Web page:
Tending Imaginary Sheep

“Mama, can you help me shear my sheep?”

Although we live in a big city apartment, my three-year-old is blossoming into a fine imaginary shepherd. Equipped with a pair of red plastic tongs, he gently coaxes his herd out of the dining room and into the kitchen where we work together to snip wool from each member of his sheep family. We scratch them behind the ears and nuzzle their wet noses. They baa, giggling when we tickle their tummies. We diligently load the invisible wool into his small plastic dump truck, sending it off to be spun into imaginary yarn.

Longing to share his purposeful concentration, I commit myself to sheep shearing. In the privacy of our kitchen, I allow myself to become unselfconsciously, luxuriously absorbed.”

As a writer, I understand how deeply satisfying it is to be completely absorbed in an invented world. As a mother, I’m honored to be invited to tend my child’s imaginary flock. It means he trusts me to take his creative work as seriously as I expect adults to take my own. But also there is a special purity to his endeavor. While I must stay focused on my final product, he is free to be blissfully process oriented.

At three, my son has yet to internalize the adult concept of time. He is gloriously unburdened by my grown-up notion that time must be spent productively. Flow, the deeply satisfying feeling of being immersed in the creative thought process, is immediately accessible to him.

Longing to share his purposeful concentration, I commit myself to sheep shearing. In the privacy of our kitchen, I allow myself to become unselfconsciously, luxuriously absorbed. But I cannot hold back the passage of time. Church bells confirm that evening has arrived. The baby cries to be nursed, dinner must be cooked and dishes are piled high in the sink. Practical concerns always seem to invade our creative space just as we hit our imaginative stride.

Putting an end to our play is painful for both of us. My five-minute warning functions only as a premature interruption, turning a sweet moment bitter by disrupting our suspended disbelief. I attempt to keep playing even as I nurse the baby while pulling ingredients out of the fridge. But the jig is up. I’m no longer a carefree shepherd and we both know it.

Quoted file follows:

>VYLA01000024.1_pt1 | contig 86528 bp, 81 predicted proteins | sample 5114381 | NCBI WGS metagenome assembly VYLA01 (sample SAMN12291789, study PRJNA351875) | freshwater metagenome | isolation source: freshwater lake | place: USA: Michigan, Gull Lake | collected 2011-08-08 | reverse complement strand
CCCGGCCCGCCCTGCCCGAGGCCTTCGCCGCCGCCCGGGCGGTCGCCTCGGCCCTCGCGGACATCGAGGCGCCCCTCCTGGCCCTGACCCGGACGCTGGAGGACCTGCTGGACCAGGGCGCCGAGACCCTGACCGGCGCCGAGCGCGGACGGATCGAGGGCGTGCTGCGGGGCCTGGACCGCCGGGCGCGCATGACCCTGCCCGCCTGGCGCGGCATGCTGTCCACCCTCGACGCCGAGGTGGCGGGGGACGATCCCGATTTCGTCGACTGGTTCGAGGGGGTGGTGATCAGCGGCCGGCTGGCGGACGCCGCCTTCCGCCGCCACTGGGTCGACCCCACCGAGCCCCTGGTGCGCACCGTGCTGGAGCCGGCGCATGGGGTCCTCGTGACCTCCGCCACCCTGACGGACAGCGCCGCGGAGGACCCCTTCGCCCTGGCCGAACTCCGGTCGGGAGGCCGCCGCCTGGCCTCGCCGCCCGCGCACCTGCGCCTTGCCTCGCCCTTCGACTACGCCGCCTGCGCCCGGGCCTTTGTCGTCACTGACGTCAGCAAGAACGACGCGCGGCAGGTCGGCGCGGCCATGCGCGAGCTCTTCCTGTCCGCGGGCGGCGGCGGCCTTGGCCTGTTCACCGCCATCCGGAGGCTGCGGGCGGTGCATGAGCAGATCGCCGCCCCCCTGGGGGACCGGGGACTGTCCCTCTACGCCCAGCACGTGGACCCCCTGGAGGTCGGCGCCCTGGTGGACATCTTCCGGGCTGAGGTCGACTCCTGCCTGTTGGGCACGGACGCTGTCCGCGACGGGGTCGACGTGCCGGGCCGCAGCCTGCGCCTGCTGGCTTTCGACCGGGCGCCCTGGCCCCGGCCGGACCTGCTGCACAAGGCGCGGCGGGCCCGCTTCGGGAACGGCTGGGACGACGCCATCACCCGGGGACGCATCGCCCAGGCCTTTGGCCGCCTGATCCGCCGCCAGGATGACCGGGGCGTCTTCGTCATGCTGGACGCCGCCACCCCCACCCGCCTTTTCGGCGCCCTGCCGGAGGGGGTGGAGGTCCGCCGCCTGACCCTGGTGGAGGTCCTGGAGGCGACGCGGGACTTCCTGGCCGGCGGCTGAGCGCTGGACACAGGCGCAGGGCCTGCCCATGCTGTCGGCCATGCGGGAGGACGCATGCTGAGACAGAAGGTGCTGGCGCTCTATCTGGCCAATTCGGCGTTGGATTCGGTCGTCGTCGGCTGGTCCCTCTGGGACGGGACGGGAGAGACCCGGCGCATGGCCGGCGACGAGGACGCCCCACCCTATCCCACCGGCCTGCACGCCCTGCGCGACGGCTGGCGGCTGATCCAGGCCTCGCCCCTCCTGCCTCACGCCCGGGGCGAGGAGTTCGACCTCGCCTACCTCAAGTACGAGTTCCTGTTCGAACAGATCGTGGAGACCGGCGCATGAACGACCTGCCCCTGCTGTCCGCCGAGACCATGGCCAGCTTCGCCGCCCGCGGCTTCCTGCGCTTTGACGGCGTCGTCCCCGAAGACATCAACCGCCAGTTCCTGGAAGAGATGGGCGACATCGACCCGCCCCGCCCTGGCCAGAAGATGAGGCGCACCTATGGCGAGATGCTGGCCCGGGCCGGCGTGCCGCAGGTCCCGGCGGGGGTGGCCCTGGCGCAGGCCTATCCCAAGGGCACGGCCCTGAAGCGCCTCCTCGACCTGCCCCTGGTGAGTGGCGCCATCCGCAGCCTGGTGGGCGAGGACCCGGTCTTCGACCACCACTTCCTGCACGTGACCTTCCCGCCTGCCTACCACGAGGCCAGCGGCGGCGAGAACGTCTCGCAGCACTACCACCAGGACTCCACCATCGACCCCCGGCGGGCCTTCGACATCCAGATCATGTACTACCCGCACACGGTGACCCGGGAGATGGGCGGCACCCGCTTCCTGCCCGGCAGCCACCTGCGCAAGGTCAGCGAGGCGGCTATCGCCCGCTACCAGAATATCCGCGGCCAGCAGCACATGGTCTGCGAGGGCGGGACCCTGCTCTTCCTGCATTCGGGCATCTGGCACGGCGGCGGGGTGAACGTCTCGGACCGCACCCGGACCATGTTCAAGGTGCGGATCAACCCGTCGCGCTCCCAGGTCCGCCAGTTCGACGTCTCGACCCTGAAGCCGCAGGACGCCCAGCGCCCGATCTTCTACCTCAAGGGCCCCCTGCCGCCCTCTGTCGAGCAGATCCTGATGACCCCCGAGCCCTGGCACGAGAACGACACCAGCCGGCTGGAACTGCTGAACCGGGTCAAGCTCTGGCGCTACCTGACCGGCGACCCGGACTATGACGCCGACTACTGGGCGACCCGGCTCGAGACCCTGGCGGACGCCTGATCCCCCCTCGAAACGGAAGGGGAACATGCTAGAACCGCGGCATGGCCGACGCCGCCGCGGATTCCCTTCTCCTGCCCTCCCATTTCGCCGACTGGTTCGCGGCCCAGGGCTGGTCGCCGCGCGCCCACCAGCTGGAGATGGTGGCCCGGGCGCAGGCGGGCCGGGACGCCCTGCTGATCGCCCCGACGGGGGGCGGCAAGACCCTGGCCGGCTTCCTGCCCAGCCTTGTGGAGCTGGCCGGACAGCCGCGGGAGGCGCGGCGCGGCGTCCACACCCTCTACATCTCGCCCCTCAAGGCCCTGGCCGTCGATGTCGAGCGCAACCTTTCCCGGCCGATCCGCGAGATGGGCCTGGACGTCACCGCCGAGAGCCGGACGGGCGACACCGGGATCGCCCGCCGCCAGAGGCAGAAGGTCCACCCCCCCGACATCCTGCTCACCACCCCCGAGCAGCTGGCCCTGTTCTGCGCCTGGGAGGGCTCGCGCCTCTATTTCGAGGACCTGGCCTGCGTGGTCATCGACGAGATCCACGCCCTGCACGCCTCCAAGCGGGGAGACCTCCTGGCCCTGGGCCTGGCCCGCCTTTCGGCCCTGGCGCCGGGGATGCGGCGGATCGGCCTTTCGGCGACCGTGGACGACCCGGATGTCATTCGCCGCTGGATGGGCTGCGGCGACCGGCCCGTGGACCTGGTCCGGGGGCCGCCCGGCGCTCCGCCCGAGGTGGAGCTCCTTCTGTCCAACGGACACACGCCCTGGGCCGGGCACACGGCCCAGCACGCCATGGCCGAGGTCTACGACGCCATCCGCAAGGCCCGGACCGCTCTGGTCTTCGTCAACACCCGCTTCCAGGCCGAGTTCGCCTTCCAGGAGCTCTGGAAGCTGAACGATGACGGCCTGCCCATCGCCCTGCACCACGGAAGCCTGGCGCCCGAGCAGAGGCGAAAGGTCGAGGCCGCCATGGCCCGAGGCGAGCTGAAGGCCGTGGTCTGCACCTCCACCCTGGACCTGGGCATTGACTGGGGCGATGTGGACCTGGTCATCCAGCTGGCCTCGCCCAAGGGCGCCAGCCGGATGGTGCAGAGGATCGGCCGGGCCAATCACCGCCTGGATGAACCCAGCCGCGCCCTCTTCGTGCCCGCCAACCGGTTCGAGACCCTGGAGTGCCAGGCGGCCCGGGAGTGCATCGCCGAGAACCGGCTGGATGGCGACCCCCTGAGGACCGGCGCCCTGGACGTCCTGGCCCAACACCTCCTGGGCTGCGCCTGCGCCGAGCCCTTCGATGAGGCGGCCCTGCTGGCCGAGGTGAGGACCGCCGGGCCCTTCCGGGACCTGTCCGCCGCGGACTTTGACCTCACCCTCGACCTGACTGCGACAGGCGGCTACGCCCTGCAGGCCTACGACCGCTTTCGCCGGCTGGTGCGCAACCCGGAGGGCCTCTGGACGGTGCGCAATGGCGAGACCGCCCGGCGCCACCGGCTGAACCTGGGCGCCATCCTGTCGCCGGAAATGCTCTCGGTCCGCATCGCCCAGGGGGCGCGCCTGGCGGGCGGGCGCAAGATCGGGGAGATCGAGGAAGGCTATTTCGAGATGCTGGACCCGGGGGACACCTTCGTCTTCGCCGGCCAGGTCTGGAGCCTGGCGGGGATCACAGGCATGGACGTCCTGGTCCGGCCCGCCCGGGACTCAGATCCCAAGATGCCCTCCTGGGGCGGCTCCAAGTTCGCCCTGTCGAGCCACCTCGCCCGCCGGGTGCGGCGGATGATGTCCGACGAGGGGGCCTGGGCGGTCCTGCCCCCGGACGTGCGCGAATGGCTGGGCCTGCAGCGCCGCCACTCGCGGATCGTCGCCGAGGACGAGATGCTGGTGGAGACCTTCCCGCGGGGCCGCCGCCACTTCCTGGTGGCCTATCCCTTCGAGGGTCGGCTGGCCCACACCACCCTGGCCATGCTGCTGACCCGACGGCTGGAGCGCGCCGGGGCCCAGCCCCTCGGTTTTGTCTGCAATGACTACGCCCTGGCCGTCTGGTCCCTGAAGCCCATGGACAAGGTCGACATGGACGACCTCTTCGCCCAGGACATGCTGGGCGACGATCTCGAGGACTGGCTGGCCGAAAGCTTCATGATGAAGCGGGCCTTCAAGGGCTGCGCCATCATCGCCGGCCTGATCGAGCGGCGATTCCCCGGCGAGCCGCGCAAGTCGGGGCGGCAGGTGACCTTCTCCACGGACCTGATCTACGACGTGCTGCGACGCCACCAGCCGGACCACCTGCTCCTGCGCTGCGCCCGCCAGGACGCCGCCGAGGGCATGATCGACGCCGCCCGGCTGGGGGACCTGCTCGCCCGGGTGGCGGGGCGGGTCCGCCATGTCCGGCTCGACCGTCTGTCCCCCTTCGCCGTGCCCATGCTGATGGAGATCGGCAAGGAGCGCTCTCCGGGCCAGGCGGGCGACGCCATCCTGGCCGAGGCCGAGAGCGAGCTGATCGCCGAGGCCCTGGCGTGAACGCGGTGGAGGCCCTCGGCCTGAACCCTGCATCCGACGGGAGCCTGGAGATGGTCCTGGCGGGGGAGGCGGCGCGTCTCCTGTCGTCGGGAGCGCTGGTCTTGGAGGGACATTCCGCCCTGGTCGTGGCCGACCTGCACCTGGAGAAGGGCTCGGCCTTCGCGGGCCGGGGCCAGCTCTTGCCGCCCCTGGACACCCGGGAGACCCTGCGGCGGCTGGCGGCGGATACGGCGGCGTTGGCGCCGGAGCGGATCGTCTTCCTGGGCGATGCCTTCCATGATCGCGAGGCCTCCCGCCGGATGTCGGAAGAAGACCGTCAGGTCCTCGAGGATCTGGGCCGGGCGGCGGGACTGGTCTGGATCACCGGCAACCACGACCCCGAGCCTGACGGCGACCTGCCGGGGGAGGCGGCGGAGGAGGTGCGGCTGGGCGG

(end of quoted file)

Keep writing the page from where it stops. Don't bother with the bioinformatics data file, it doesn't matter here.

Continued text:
“The sheep are tired now. It’s their bedtime.” I suggest, hoping for a graceful exit. “No, it’s not.” My son whispers, betrayed. I’ve broken the spell and let my rushed tone, my real world urgency shatter his calm. Poof, the sheep evaporate, our happy moment of focused cooperation along with it.

Imagination is the mechanism by which children explore the mysteries of the world, making important connections and discoveries. We adults, even those of us in creative fields, can easily sabotage our imaginative potential when we undervalue process in our rush to work more efficiently. But serious thought, especially creative thought, requires blocks of focused time.

This is a need I want to honor in my children. But often I find myself modeling just the opposite, for instance pestering my son with urgent demands when he is deeply engaged in imaginative play. He’ll be attentively tending a feverish teddy bear and I’ll step right into the middle of it, ordering him to put on his shoes and socks, “Right now!” When he doesn’t switch gears immediately and jump at my orders, I lose my patience and snap unkindly. Conflict escalates — calm evaporates. Remorse comes tumbling after.

My discomfort with slowness, guilt about time wasted or unproductively spent makes me fret if I’m not doing multiple things each moment I’m not truly maximizing time’s potential. It’s not for lack of knowing better. I have read  about the downside of maternal multitasking. When we multitask we subject ourselves to an increase in negative emotions, stress and feelings of conflict. Yet, there are places to be, chores to complete, deadlines to meet and commitments to honor. How then can I teach my children to move gracefully between their creative pursuits and practical responsibilities?

The glimmer of an answer comes with my son’s favorite question, “Can I help?” He stands atop a wooden chair next to me at the kitchen counter, peeling carrots. I hold them steady while he carefully positions the peeler. Orange ribbons dance to the cutting board in long fluttering strips. He laughs, delighted. His eyes have that same look of intense concentration he gets when we are shearing our sheep. He works deliberately, gaining confidence with each turn of his wrist. I tune out my peripheral thoughts, slow myself down and join him in the flow.

Hallie Palladino is a playwright and essayist. Her most recent essay Gather the Stars appears in The Point Magazine and her plays have been featured in Idle Muse’s Athena Festival, PFP’s LezPlay and Something Marvelous. She has performed at a numerous Chicago live lit venues including Tuesday Funk which she co-founded. She lives and writes on the north side of Chicago.

 

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